By Clement Manirabarusha
BUJUMBURA (Reuters) - One of Burundi's vice presidents has fled to Belgium, saying he had been threatened after denouncing President Pierre Nkurunziza's quest for a third term in office, in remarks the government dismissed.
Gervais Rufyikiri, who held the post of second vice president, is the latest senior official to flee in recent weeks, as Nkurunziza's bid for what opponents say is an unconstitutional third term has plunged Burundi into its worst crisis since an ethnically charged civil war ended in 2005.
In May, the vice president of Burundi's election commission and a senior judge fled amid protests demanding Nkurunziza stand down. He has refused to change tack, citing a court ruling that found he was allowed to seek another term.
"I took the decision to leave the country because I was personally threatened," Rufyikiri told France 24 television from Belgium on Wednesday. "All who are against the third term are threatened. I personally was fearing for my security since I saw some signals."
Presidential spokesman Gervais Abayeho said there was no threat to Rufyikiri, who had simply "expressed an opinion".
Protests against the president erupted on April 26, a day after he announced his bid. For weeks, stone-throwing demonstrators clashed with police, who were seen shooting at them. Rallies have since petered out although the mood remains unsettled.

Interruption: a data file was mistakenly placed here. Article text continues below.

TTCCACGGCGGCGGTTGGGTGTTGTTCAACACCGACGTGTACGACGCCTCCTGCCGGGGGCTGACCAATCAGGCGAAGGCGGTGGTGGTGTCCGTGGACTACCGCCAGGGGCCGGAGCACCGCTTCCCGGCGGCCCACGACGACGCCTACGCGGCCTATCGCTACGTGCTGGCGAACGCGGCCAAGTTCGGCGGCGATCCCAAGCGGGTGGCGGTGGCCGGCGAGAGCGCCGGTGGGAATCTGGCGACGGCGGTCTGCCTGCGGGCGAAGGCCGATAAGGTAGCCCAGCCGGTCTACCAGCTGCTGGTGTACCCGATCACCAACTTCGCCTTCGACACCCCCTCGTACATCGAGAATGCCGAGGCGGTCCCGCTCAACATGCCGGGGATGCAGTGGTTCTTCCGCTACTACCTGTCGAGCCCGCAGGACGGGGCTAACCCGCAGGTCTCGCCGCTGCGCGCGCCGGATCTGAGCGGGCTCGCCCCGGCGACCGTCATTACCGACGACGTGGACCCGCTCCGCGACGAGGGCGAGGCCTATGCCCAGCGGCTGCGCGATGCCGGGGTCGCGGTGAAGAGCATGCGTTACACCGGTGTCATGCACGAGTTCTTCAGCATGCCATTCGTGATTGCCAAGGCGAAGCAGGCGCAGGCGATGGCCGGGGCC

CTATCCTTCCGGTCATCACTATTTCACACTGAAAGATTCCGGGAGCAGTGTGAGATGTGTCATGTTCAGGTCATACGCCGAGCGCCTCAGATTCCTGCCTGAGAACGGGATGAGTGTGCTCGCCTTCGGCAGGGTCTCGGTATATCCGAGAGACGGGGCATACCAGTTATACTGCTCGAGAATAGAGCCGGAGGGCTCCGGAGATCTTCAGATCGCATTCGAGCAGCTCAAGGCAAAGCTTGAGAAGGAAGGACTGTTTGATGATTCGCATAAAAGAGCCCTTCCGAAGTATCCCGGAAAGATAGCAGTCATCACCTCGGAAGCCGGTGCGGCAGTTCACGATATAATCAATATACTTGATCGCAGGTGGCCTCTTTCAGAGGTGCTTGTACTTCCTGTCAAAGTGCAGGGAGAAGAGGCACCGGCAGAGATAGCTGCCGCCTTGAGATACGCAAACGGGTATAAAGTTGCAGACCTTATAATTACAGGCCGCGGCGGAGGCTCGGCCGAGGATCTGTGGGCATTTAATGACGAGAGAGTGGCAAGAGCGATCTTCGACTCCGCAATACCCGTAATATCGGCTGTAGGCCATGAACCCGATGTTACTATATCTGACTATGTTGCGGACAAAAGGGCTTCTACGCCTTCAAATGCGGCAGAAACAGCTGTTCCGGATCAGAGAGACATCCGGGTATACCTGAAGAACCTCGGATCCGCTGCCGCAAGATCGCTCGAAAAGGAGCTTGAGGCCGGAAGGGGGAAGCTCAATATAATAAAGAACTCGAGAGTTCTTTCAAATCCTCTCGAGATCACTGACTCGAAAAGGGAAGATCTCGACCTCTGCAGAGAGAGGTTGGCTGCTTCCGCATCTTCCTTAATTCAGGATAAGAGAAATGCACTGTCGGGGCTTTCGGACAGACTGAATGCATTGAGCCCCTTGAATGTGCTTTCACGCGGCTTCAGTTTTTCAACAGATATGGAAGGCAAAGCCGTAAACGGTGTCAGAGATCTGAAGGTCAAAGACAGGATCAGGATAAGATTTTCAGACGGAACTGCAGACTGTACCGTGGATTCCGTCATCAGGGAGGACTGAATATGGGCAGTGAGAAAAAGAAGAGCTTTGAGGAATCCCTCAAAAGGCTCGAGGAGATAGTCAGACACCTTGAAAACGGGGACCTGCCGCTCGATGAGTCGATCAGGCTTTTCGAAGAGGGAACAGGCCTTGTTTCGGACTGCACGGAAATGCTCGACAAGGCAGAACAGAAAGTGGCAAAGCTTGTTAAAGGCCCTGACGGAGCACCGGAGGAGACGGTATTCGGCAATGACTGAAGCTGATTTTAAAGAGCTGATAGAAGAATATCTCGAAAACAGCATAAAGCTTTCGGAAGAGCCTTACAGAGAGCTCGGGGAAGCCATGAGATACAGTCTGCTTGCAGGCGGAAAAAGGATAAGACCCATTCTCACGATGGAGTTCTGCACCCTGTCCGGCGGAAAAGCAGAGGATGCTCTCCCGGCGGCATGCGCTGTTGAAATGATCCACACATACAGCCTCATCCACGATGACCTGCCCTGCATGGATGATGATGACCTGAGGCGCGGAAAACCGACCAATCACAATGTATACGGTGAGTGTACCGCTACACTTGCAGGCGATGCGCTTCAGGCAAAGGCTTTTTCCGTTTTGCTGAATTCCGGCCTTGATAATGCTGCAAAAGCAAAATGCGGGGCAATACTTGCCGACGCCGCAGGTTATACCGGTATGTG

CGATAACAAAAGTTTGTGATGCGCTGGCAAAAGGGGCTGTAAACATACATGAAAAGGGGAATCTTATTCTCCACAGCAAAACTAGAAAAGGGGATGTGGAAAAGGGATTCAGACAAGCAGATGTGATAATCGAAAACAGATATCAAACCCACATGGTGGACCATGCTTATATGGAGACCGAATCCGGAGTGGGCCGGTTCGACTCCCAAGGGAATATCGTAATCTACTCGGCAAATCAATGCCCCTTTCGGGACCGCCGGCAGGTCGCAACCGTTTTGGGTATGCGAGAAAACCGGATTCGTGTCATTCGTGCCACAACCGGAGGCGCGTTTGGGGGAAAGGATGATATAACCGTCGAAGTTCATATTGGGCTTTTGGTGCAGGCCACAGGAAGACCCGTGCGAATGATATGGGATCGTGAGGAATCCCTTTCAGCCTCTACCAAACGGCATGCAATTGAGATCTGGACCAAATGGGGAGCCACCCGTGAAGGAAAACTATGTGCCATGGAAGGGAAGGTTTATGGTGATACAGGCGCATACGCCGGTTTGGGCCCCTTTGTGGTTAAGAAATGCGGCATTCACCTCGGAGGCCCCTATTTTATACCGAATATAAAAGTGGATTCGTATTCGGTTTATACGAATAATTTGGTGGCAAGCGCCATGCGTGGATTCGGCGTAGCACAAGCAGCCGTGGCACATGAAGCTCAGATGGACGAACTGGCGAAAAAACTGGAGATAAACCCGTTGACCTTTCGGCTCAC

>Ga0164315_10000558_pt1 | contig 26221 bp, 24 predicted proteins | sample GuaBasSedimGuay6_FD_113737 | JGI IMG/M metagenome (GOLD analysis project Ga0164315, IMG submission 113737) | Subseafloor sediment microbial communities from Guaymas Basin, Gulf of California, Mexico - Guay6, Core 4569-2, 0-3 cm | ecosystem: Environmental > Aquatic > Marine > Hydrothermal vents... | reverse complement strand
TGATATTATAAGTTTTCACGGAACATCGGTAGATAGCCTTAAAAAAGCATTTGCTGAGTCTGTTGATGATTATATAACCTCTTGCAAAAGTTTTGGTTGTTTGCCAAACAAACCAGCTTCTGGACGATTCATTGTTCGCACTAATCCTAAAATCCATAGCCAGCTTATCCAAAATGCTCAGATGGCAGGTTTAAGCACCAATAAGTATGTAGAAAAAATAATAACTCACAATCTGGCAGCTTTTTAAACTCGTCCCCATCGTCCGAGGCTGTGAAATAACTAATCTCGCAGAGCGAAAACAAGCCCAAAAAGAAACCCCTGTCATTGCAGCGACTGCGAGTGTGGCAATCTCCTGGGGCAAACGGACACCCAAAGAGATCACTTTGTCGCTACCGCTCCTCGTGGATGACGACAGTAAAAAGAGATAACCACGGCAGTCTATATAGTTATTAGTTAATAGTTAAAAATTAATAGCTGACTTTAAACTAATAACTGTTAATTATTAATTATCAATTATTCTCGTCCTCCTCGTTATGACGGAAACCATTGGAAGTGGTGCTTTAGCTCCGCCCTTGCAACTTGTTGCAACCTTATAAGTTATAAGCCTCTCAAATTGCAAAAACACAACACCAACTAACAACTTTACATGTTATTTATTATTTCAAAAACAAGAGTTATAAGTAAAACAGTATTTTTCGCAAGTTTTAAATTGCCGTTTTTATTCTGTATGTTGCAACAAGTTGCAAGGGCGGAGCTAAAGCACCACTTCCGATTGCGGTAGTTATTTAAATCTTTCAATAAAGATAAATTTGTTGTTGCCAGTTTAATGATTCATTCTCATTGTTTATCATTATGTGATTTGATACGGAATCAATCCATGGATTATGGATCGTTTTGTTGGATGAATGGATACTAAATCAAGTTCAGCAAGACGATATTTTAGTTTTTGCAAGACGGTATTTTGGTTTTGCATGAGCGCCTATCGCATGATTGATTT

The United Nations, African states and Western nations have called for dialogue to ease tensions in a region with a history of ethnic conflict. Talks between rival camps so far have shown little sign of bridging differences.
Both the presidential vote, now scheduled for July 15, and a parliamentary election due on June 29 were delayed by several weeks due to unrest.
A prominent Burundi rights group, led by an activist who opposes the third-term bid, said last week that the death toll since protests erupted was at least 70. The president's ruling CNDD-FDD party has put the toll at more than 40.
(Additional reporting by George Obulutsa in Nairobi; Writing by Edith Honan; Editing by Edmund Blair and John Stonestreet)